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To Mandate Vax or Not, That Is the Question: Federal Contractor Vaccine Mandates Before Several Appellate Courts

Questions about COVID-19 vaccines are hard, particularly if you contract or want to contract with the federal government. The scenario is familiar: You run a business that has or seeks to contract with the federal government. You read about the Biden administration’s Executive Order mandating that your employees be fully vaccinated for you to qualify for federal contract work. You read that the order is broad and applies to services, construction, leasehold interest, or concessions contracts performed in country and generally valued above $250,000. You know you have employees who are not vaccinated and resist vaccination. 

What do you do? As it sits today in many parts of the country, there is little definitive guidance besides “wait and see.” The Eighth Circuit Court of Appeals is dealing with the question of vaccine mandates for federal contractors (to be clear, not federal employees themselves — that is a different question entirely) following a lower court’s decision to enjoin the president’s order after Missouri and several other states challenged it.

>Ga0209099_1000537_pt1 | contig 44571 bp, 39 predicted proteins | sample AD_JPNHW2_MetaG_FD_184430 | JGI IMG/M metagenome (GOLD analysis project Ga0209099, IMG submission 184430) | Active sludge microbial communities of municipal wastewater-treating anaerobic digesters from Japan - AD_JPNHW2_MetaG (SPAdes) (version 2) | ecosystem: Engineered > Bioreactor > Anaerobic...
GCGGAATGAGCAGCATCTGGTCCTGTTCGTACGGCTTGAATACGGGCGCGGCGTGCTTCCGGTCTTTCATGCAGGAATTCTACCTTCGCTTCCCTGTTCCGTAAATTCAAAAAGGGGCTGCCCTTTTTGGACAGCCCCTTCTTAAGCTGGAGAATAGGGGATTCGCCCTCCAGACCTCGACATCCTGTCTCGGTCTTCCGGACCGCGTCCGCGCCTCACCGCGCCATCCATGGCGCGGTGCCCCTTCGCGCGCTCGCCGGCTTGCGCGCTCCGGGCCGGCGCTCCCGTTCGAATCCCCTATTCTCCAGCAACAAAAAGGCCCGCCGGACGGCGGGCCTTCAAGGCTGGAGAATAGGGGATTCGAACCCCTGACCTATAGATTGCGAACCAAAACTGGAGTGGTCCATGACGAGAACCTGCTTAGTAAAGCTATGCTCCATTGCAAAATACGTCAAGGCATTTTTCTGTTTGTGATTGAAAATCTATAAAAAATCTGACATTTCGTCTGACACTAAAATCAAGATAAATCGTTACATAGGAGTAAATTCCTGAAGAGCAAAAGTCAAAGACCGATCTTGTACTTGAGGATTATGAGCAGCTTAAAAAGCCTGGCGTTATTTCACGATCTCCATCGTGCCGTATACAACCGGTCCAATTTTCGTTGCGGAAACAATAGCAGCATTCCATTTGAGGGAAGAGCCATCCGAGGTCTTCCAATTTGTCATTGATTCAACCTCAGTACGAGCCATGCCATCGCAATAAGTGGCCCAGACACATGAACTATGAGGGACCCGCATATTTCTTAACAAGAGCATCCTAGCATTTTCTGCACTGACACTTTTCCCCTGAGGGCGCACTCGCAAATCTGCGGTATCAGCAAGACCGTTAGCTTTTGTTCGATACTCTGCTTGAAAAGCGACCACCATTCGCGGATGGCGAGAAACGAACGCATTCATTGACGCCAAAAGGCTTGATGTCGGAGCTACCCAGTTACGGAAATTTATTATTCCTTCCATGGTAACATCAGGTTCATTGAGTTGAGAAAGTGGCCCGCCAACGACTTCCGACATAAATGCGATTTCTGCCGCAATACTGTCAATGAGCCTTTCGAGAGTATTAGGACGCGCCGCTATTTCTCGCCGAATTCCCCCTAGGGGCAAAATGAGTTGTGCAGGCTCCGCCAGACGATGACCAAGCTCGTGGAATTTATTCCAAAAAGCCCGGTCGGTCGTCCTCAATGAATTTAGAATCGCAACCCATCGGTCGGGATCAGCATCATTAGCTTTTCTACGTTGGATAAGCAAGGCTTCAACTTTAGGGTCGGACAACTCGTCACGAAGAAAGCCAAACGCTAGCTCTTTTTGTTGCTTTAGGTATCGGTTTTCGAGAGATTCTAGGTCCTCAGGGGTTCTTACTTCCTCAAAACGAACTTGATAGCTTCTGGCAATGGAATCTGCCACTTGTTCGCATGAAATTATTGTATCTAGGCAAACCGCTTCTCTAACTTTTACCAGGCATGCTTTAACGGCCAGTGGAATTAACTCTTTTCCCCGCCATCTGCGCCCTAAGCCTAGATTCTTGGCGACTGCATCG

Background

The impact of the COVID-19 pandemic has been obvious along with the government’s effort to push vaccinations. Under the Federal Property and Administrative Services Act of 1949 (Procurement Act), the president is authorized to “prescribe policies and directives ” to provide “an economical and efficient system ” for federal contracting. Previous case law has interpreted those provisions to give the president flexibility and significant authority in setting procurement policy for federal contractors. In September 2021, President Biden issued an Executive Order directing federal agencies to include a clause in federal contracts requiring any contractor employees to follow COVID-19 protocols, including vaccination requirements.